Frank Whittle: Facts About the Inventor of the Jet Engine

Frank Whittle was an officer in the Royal Air Force, an engineer, and an inventor. He is best known for inventing the turbojet engine.

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Facts About Frank Whittle

  • Frank Whittle was born in Coventry in 1907. His family moved to Royal Leamington Spa when he was nine years old, and his father ran the Leamington Valve and Piston Ring Company.
  • Frank Whittle learned to use all of the tools at his father’s workplace, and he became very knowledgeable about the company’s single-cylinder gas engine.
  • He attended Milverton School and Leamington College for Boys, and he was an avid reader, spending much of his free time in the library learning about engineering, turbines, aviation, and the theory of flight.
  • When he was fifteen years old, he decided to become a pilot and he completed an application to join the RAF.
  • In 1923, Frank Whittle passed the RAF entrance examination and reported to RAF Halton (Buckinghamshire) to start as an Aircraft Apprentice. Unfortunately, due to his small stature (he was only 5′ 2″ tall) and narrow frame, he failed the medical assessment.
  • Undeterred, Frank Whittle focused on improving his physique and applied to the RAF again using a different name. This time he was accepted, and in September 1923 he began the three-year training to become an aircraft mechanic.
  • During his time in RAF training, Frank Whittle joined the Model Aircraft Society. He built several high-quality working replicas of planes, and these were noticed by one of his commanding officers. This, combined with the fact that Frank Whittle was an exceptional mathematician, resulted in Frank Whittle being put forward for officer training at RAF College Cranwell.
  • Part of the training at Cranwell involved flying an Avro 504 biplane, and after just 13.5 hours of tuition, Frank Whittle flew solo for the first time. He soon moved on to fly Bristol Fighters and became known for his skillful flying maneuvers.
  • Frank Whittle graduated in 1928 (ranking second in his class for academics) and was commissioned as a pilot officer at the age of just 21.
  • While at Cranwell, he wrote a thesis called Future Developments in Aircraft Design. He discussed using motorjets and argued for the benefits of flying at high altitudes.
  • In 1928, he joined No 111 Squadron based at Hornchurch, and he soon went on to become a flying instructor at the Central Flying School at Wittering.
  • In 1930, Whittle patented his idea to use turbine engines instead of piston engines to make his motorjet principles a reality. He previously shared his ideas with the RAF, but their top engineers had decided that Whittle’s concepts would be impracticable.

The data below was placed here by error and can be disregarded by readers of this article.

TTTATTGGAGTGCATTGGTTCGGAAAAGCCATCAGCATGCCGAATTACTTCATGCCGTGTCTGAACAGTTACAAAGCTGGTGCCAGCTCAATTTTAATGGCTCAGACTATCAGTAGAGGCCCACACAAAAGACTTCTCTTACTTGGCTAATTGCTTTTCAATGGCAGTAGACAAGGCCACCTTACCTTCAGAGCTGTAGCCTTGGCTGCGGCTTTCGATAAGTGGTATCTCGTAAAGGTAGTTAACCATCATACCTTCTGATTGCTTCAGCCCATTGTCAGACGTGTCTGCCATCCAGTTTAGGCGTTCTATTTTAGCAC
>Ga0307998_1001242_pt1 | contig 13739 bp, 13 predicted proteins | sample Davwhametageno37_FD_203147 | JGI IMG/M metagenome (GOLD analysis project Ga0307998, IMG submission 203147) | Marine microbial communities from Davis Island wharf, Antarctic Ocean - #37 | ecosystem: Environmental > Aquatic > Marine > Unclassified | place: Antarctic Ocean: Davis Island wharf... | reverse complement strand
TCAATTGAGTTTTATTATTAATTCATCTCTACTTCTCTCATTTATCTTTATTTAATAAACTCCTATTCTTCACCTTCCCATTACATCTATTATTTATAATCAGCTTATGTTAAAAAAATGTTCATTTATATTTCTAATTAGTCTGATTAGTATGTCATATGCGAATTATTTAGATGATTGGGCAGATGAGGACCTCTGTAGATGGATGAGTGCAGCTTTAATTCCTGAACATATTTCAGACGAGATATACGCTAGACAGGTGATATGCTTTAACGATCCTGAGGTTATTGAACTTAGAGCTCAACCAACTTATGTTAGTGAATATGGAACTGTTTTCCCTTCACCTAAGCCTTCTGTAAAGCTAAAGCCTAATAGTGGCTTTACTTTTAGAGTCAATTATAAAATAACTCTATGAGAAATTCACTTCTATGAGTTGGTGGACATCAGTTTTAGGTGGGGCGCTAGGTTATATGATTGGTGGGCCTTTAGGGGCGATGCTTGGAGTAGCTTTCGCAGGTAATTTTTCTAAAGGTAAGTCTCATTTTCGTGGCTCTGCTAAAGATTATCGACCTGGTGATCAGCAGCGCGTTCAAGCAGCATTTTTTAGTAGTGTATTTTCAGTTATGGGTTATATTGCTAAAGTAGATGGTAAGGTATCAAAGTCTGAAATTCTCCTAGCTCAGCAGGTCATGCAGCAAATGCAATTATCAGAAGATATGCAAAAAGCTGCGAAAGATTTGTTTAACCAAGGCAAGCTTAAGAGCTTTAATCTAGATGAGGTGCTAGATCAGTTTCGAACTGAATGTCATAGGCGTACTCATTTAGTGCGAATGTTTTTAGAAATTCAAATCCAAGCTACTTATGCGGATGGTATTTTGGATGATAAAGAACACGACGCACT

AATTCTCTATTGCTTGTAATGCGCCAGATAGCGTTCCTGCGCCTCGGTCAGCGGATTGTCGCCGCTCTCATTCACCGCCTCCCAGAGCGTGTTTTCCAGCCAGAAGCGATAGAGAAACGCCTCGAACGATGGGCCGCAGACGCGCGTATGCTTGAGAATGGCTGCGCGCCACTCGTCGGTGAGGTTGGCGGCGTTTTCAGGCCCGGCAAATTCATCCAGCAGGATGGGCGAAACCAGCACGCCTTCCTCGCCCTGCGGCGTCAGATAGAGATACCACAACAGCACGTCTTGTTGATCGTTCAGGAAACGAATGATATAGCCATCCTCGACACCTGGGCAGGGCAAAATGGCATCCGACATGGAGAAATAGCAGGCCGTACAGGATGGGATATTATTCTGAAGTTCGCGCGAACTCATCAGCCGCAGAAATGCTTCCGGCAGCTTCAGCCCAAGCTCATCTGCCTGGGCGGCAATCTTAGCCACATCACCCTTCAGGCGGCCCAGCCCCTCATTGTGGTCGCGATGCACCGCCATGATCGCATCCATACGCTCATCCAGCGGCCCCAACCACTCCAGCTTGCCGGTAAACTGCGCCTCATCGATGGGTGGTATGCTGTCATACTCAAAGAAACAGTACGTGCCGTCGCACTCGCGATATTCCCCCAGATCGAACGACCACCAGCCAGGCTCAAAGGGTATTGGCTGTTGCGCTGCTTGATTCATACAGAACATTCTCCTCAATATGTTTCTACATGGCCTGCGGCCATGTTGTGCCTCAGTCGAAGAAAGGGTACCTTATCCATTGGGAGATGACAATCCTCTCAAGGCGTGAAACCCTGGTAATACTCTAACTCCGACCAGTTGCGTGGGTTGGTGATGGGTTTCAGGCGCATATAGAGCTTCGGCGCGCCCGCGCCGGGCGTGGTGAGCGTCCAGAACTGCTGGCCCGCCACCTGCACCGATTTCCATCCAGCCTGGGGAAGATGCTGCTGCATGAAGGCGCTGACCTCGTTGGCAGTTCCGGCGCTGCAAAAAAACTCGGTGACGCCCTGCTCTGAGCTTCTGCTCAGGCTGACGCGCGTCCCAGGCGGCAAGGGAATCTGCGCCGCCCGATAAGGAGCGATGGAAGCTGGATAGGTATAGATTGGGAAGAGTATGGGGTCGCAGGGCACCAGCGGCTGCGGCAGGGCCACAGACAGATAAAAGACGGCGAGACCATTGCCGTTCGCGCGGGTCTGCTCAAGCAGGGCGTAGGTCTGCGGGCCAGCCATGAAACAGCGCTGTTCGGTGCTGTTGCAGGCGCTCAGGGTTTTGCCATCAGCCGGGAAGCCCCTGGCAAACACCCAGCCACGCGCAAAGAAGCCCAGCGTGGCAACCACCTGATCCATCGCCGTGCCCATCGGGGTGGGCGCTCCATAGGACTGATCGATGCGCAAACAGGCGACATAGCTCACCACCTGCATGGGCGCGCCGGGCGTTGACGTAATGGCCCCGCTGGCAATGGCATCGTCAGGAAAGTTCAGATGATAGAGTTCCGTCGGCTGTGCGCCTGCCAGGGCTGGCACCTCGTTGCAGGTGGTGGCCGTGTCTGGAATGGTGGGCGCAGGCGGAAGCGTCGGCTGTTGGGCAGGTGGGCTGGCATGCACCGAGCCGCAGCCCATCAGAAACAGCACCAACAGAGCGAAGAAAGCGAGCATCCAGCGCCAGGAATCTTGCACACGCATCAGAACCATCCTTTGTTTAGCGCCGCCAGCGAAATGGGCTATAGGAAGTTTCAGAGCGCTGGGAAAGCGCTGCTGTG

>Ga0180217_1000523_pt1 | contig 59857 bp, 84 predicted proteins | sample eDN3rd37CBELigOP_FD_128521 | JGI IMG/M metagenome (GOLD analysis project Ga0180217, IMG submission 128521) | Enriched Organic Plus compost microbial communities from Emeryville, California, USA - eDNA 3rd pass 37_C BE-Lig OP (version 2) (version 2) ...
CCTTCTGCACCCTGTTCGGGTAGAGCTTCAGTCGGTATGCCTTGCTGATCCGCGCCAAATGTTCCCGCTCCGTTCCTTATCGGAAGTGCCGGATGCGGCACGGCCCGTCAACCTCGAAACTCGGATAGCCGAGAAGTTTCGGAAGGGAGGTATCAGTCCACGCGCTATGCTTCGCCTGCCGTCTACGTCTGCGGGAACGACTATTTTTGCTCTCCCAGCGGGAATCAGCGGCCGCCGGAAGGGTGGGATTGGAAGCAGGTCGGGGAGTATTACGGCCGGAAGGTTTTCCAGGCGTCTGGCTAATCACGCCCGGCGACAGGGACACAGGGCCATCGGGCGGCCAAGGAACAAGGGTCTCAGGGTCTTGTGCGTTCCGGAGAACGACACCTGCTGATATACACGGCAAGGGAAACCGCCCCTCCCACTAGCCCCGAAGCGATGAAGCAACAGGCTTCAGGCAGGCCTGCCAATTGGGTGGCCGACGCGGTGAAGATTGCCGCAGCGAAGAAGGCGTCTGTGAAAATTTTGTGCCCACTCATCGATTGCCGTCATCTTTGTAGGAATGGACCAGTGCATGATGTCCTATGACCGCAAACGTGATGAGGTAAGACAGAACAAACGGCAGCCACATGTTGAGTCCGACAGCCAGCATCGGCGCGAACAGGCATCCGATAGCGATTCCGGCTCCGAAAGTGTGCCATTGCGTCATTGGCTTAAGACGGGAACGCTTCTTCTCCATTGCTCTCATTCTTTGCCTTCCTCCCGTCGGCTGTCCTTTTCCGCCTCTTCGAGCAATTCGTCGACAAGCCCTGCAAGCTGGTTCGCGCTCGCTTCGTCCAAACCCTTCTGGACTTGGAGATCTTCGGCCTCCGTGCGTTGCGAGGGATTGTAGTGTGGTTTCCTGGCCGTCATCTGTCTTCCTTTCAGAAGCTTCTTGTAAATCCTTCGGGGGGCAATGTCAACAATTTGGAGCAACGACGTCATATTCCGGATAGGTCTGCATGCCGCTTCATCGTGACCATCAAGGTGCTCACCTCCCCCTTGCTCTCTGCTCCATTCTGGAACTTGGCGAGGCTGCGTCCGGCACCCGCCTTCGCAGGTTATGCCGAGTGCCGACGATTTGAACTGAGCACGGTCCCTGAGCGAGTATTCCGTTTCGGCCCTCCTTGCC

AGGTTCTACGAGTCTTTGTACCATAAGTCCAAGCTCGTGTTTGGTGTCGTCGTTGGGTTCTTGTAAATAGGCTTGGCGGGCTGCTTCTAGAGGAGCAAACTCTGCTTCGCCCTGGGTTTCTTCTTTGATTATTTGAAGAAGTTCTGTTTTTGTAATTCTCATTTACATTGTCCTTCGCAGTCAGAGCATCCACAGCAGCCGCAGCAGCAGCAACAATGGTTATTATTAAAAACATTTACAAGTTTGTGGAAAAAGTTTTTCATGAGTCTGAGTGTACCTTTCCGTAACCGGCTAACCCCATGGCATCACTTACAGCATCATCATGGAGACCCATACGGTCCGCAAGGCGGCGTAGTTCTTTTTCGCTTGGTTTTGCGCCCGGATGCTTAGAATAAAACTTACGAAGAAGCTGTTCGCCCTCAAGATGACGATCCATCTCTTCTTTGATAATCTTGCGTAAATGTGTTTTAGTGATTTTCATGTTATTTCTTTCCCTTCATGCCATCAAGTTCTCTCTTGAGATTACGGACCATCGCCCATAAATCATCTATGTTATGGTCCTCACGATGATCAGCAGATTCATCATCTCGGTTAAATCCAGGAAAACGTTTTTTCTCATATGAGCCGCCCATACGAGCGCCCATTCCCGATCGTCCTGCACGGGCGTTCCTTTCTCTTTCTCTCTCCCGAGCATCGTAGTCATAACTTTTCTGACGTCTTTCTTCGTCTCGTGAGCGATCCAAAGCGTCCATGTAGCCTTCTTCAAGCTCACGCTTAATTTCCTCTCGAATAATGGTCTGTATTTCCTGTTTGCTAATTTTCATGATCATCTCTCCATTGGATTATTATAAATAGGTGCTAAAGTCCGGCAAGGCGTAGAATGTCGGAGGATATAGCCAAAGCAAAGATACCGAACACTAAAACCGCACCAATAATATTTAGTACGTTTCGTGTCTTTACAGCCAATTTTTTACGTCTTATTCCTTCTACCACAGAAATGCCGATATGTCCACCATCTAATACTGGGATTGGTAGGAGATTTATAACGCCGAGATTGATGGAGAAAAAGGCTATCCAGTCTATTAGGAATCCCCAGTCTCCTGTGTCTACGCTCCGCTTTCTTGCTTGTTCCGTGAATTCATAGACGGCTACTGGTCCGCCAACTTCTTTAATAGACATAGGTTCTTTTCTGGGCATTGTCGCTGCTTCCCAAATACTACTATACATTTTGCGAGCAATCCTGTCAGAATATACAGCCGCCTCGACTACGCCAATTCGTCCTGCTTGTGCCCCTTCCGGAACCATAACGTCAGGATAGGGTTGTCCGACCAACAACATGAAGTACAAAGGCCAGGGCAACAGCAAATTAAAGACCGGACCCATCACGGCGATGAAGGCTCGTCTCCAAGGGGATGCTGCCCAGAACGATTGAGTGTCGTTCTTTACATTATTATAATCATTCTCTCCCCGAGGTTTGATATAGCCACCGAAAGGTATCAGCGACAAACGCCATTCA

• In 1931, Frank Whittle was posted to the Marine Aircraft Experimental Establishment at Felixstowe, Suffolk. As part of his work, he piloted more than twenty different types of seaplanes and flying boats.
  • He attended Peterhouse College, Cambridge in 1934, and graduated two years later with a degree in Mechanical Sciences.
  • In 1936, Frank Whittle signed an agreement with OT Falk, the Air Ministry, Rolf Dudley-Williams, and James Collingwood Tinling to form a company called Power Jets Ltd.
  • Power Jets worked with British Thomson Houston (a steam turbine company) to manufacture the first prototype jet engine design.
  • At the same time as the Power Jets prototype was being made, a German group of engineers was working on their own jet engine design. With the support of the German Ministry of Aviation, their efforts made it into the air first. But the German engines continually overheated and would only last a maximum of 25 hours before burning out. It is estimated that more than 200 pilots lost their lives during training in Messerschmitt Me 262s powered by the Junkers Jumo 004 turbojet engine, but these planes proved to be very effective late on in World War 2, shooting down more than 500 Allied planes.
  • Whittle worked increasingly hard to turn his ideas of an efficient and reliable working jet engine into a reality. He frequently worked 16-hour days, and he suffered from headaches and heart palpitations.
  • In 1939, Frank Whittle finally managed to convince the Air Ministry to invest more heavily in his design. After proving that the technology was sustainable, the Air Ministry purchased the Power Jets company, and Frank Whittle was made Chief Technical Advisor. He received a payment of £10,000 (a much lower sum than the value of the shares he owned in Power Jets). He resigned in 1946.
  • In 1948, he received a payment of £100,000 from the Royal Commission on Awards to recognize the contribution he had made to developing the jet engine. He left the RAF in the same year with the rank of Air Commodore.
  • He worked for Shell in the 1950s, and then he went on to work for Bristol Aero Engines.
  • In 1967, Frank Whittle is inducted into the International Air & Space Hall of Fame.
  • In the 1960s, he became good friends with one of the leading German engineers (part of the group he had competed with when he was prototyping his jet engine), Hans von Ohain.

If you had been given the money you would have been six years ahead of us. If Hitler or Goering had heard that there is a man in England who flies 500 mph in a small experimental plane and that it is coming into development, it is likely that World War II would not have come into being.

Hans von Ohain on Frank Whittle
  • Frank Whittle died in 1996 at his home in Columbia, Maryland, US. He was 89.
  • Frank Whittle has been commemorated in his birthplace of Coventry with the Whittle Arch (located outside the Coventry Transport Museum), and a statue created by Faith Winter. There is also a Sir Frank Whittle Primary School and the Frank Whittle building at Coventry University.
  • Frank Whittle was knighted in 1948.